IndiGo has become India's dominant domestic airline. Credit pix Neelam Mathews

The Indian ministry of civil aviation’s decision to divest Air India and its subsidiaries late last month found a suitor in the country’s largest and most successful budget carrier, IndiGo, within hours of the announcement. However, the news met with mixed reactions from industry, ranging from doubts about IndiGo’s real intent to optimism that a takeover could finally give India a strong and vibrant international flag carrier. 
Our interest in Air India is primarily in its international operations,” wrote Indigo president and director Aditya Ghosh in a letter to his employees.
Once non-aircraft debts are taken off, Air India will be a valuable asset since it will get slots and access to bilaterals,” noted the Center for Asia-Pacific Aviation’s India director Kapil Kaul. However, he acknowledged he was surprised by “this kind of unsolicited interest by a listed company.”
An airline official said under the condition of anonymity that the courtship could amount to a tactic to ensure the government invites IndiGo to bid.
Notwithstanding his belief that IndiGo would ensure the conditions for sale would align with its interests, “there is a significant risk,” he said. “It will be a strategic mistake if IndiGo goes for it.”
Meanwhile, many question the very basis of IndiGo’s expression of interest, viewing it as a way to hasten the process of divestment. “It will be in IndiGo’s interest for Air India to be sold as it is presently since it keeps getting funding, bilaterals and has major international slots,” argued Vishok Mansingh, CEO of Mumbai-based consultancy CAV Aero Services. “Whoever buys Air India will likely not be a single bidder and have a higher cost base. If the airline is not run well it goes back to the open market. IndiGo, as an established airline, will meanwhile continue its growth.”
Jitender Bhargava, former executive director of Air India and author of Descent of Air India does not agree. “Have you ever known IndiGo to go back on its word?” he asked. “It has always done what it has promised.”
Long-haul flying rights could open once Air India becomes privatized because the flag carrier maintains rights to more than 350 code shares, asserted Mansingh. However, one airline official strongly refuted that notion, stressing to AIN the importance of code shares and bilaterals. “[The new airline] will not let go of its primary source of revenue,” he said. “It is one of the reasons why Air India is being bought.”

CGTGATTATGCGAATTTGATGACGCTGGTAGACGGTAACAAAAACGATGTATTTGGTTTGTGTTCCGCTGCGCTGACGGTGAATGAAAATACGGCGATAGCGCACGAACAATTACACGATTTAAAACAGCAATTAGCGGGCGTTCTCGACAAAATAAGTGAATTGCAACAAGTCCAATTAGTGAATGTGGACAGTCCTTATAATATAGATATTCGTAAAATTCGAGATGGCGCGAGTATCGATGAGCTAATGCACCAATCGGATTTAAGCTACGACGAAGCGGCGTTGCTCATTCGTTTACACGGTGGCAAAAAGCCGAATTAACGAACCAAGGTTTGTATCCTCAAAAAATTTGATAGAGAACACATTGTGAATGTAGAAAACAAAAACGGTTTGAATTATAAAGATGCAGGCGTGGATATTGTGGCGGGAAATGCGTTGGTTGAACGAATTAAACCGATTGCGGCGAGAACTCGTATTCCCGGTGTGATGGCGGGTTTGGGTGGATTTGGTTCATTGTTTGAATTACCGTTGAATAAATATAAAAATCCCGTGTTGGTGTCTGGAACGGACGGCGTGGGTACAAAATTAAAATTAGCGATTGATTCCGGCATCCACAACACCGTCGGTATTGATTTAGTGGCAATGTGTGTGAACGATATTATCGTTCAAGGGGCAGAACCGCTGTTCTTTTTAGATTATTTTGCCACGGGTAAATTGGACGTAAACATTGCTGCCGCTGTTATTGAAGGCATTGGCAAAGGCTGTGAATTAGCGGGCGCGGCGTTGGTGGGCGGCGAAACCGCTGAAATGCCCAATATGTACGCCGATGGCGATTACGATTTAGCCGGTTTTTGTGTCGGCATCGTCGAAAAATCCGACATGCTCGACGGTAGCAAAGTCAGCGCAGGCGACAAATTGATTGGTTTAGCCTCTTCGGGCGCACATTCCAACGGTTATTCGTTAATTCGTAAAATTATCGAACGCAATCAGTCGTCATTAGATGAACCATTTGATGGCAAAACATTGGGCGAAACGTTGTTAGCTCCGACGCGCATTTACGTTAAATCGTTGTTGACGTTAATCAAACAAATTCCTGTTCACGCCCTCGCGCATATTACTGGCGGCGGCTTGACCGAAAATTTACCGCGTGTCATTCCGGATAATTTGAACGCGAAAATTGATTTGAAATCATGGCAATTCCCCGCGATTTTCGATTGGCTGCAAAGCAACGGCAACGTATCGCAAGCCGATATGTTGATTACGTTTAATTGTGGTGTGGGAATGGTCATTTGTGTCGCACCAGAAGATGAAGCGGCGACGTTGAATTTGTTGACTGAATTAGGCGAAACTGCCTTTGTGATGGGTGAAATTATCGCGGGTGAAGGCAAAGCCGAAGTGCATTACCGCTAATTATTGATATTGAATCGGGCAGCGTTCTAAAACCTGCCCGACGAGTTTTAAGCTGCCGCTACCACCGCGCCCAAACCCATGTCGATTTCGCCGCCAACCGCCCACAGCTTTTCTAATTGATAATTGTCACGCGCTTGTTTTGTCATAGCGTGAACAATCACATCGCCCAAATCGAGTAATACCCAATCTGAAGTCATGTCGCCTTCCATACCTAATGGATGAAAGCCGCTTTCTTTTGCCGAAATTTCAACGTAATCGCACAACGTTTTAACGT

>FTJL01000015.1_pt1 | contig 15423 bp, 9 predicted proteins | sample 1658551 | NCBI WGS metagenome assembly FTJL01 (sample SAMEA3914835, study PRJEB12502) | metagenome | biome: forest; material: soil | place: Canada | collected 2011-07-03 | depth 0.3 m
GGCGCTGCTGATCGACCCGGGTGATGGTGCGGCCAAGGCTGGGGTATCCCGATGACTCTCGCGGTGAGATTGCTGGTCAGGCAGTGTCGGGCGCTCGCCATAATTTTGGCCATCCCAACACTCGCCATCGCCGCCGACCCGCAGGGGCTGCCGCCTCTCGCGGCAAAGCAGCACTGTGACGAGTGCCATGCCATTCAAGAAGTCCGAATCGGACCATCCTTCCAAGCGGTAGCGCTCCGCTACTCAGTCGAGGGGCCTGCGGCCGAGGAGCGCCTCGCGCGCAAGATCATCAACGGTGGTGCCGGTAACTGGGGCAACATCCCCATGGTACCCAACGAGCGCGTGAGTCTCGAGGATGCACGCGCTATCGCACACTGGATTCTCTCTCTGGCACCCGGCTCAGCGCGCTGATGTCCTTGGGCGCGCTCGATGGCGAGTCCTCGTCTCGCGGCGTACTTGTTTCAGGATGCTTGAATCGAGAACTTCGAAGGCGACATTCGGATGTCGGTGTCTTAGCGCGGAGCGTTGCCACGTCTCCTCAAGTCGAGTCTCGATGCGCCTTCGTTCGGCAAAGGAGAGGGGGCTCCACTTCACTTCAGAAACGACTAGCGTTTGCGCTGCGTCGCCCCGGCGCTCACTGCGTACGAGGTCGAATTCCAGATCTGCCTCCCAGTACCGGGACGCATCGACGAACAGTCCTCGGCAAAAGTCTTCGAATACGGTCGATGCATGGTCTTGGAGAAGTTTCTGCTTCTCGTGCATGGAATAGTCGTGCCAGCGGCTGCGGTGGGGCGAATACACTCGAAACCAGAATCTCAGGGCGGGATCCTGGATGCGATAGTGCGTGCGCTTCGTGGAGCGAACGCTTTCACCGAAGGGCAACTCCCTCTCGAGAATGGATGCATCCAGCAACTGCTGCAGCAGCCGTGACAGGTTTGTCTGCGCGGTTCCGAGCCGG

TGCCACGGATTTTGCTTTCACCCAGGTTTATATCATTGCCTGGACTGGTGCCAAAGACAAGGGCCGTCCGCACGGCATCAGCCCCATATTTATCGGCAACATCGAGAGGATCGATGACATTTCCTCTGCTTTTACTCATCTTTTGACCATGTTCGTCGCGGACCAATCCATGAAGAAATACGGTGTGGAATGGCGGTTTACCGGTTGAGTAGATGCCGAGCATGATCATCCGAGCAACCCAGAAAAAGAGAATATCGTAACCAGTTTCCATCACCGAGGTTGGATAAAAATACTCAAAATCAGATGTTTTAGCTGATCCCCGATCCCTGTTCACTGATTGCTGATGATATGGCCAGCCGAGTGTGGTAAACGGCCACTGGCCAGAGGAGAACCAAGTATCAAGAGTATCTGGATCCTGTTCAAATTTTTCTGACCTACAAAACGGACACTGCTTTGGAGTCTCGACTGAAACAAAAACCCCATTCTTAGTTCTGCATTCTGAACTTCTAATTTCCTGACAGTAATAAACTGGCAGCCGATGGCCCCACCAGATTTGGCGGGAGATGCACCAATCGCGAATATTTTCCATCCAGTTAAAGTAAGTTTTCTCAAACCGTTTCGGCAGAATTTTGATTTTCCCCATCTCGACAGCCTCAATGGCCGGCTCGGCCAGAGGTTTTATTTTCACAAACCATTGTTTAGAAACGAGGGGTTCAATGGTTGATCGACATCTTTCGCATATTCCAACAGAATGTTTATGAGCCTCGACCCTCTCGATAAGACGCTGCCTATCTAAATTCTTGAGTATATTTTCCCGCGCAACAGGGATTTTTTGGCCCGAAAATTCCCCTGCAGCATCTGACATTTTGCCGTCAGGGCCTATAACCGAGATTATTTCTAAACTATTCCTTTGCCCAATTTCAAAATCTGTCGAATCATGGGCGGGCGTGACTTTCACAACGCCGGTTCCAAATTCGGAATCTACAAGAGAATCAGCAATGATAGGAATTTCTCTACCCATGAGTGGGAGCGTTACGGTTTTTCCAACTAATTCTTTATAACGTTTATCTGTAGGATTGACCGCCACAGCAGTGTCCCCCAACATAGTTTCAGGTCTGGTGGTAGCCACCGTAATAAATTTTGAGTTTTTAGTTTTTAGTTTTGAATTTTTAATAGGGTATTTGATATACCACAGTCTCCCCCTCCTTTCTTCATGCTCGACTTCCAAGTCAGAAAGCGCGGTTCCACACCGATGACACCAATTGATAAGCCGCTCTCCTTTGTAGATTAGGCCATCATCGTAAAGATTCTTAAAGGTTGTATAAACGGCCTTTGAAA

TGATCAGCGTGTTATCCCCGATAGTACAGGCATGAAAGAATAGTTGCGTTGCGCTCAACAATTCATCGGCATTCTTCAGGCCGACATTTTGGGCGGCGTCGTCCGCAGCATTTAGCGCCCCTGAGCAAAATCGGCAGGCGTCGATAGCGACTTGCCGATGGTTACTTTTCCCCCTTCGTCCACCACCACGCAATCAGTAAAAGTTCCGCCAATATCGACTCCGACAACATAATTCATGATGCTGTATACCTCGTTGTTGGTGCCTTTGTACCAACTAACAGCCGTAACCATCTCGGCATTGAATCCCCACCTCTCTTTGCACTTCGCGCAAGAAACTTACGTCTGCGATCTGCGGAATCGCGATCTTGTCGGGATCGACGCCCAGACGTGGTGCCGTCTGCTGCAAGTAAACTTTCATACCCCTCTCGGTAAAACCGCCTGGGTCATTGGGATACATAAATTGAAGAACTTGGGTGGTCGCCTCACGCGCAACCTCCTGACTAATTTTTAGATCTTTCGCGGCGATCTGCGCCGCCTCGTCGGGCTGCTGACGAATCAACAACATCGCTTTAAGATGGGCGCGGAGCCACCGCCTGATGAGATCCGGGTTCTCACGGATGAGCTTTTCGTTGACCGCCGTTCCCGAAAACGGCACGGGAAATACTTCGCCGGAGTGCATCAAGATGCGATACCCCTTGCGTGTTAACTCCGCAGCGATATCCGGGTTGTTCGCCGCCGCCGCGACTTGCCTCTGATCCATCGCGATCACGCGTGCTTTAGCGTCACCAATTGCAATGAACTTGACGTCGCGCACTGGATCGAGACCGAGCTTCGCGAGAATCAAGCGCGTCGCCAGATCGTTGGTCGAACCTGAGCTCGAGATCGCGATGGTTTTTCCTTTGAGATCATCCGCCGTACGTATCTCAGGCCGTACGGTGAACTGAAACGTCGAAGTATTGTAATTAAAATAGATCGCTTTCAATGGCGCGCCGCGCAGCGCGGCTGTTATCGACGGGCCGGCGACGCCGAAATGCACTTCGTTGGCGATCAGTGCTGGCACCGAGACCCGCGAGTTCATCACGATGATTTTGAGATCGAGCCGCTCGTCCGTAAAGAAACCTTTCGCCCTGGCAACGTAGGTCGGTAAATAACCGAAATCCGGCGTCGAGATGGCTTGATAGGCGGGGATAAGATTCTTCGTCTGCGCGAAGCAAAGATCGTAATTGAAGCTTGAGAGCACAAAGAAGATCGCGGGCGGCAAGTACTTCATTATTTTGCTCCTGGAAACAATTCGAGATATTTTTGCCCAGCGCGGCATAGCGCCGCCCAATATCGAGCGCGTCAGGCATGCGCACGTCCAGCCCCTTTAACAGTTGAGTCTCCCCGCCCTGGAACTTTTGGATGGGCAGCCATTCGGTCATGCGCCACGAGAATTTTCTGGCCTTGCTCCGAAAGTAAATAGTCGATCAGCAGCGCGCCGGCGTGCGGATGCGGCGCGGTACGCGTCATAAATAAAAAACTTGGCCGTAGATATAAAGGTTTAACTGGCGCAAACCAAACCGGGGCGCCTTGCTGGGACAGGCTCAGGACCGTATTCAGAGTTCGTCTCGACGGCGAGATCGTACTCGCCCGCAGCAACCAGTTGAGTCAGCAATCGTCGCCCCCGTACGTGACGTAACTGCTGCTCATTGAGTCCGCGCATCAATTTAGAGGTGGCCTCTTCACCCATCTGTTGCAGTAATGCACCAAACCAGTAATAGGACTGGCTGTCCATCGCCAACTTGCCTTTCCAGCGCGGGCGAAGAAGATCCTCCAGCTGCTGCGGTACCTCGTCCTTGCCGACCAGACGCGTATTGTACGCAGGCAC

IndiGo, which holds orders for approximately 450 aircraft, could look at Airbus A350s or A330neos, said Mansingh. “Since they go for bulk purchases, they could order forty to fifty,” he said. He also emphasized that IndiGo will ensure no interference with its domestic services and start another company for international operations.
Good timing and the right intentions should not spark an urgency to sell to the highest bidder, cautioned Frost and Sullivan’s aerospace and defense practice director Diogenis Papiomytis. “It is the Indian government’s responsibility to ensure the long-term viability of a privatized entity and therefore examine carefully the business plans of interested investors,” he said. Papiomytis added the privatization process involving state-owned enterprises never proves easy, particularly in the aviation industry, where an abundance of failed attempts should cause pause. He cited instances of Malev Hungarian Airlines, which ultimately liquidated; Malaysia Airlines, which after partially going private returned government ownership; and Alitalia, which recently entered bankruptcy proceedings.
Nevertheless, Bhargava said professional management could successfully harness the strengths of Air India—including its assets—and capture its international market. “It obviously wants to come into league with the likes of Lufthansa, British Airways, and Star Alliance,” he said of IndiGo’s intentions.

Thursday, June 29, 2017

U.S. Offers GA-ASI Sea Guardian UAS to India


Essential news and analysis on the defense aerospace business. Your trusted source for new and ongoing programs and requirements in military aircraft (manned and unmanned), engines, avionics, weapons and associated systems, including ground-based air defense.
Predator B UAS in flight